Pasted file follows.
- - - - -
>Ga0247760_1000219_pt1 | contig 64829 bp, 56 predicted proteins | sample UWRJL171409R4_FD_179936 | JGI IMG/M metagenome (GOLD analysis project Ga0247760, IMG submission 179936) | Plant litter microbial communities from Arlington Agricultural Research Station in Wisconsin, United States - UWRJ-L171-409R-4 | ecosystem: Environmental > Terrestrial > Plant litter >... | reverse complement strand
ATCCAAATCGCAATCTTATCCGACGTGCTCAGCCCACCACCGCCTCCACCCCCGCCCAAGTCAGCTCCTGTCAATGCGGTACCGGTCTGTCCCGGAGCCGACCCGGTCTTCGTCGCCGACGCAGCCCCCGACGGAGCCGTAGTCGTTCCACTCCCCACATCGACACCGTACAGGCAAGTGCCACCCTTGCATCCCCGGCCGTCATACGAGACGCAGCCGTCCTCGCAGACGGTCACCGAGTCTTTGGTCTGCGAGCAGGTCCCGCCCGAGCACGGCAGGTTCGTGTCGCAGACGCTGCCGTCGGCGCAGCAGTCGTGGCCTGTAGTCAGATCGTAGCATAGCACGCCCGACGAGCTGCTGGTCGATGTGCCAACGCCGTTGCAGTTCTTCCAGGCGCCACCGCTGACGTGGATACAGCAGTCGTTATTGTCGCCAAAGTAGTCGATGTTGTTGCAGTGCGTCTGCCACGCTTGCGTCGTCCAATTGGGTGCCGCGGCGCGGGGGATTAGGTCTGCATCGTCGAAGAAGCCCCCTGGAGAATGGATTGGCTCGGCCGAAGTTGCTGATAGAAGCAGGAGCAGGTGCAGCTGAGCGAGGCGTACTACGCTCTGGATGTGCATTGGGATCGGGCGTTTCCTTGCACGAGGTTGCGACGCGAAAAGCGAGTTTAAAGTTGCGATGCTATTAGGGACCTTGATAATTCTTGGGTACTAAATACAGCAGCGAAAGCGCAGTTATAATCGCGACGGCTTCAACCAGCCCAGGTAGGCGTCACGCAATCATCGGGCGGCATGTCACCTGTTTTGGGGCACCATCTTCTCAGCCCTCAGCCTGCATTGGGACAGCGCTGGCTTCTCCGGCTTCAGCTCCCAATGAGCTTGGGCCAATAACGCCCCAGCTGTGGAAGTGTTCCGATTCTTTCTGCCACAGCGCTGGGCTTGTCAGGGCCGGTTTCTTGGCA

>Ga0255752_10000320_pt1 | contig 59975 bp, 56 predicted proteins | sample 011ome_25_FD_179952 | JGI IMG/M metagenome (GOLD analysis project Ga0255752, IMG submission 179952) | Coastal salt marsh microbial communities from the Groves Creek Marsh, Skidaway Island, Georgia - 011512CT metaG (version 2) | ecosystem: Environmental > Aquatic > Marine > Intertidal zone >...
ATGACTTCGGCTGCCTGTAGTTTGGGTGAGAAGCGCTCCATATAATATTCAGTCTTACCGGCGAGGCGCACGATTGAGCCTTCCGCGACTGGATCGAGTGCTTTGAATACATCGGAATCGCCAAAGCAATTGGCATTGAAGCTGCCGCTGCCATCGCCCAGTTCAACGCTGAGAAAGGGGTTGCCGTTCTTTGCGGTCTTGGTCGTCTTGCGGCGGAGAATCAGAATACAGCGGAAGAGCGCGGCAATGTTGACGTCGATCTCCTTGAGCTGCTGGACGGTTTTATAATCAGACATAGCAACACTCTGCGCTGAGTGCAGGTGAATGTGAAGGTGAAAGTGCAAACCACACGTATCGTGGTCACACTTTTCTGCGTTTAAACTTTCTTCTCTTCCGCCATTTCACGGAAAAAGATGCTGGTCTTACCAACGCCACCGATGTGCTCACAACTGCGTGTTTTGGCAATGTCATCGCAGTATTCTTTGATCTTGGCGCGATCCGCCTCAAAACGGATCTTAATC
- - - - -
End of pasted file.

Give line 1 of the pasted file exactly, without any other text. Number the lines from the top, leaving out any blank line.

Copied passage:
>Ga0247760_1000219_pt1 | contig 64829 bp, 56 predicted proteins | sample UWRJL171409R4_FD_179936 | JGI IMG/M metagenome (GOLD analysis project Ga0247760, IMG submission 179936) | Plant litter microbial communities from Arlington Agricultural Research Station in Wisconsin, United States - UWRJ-L171-409R-4 | ecosystem: Environmental > Terrestrial > Plant litter >... | reverse complement strand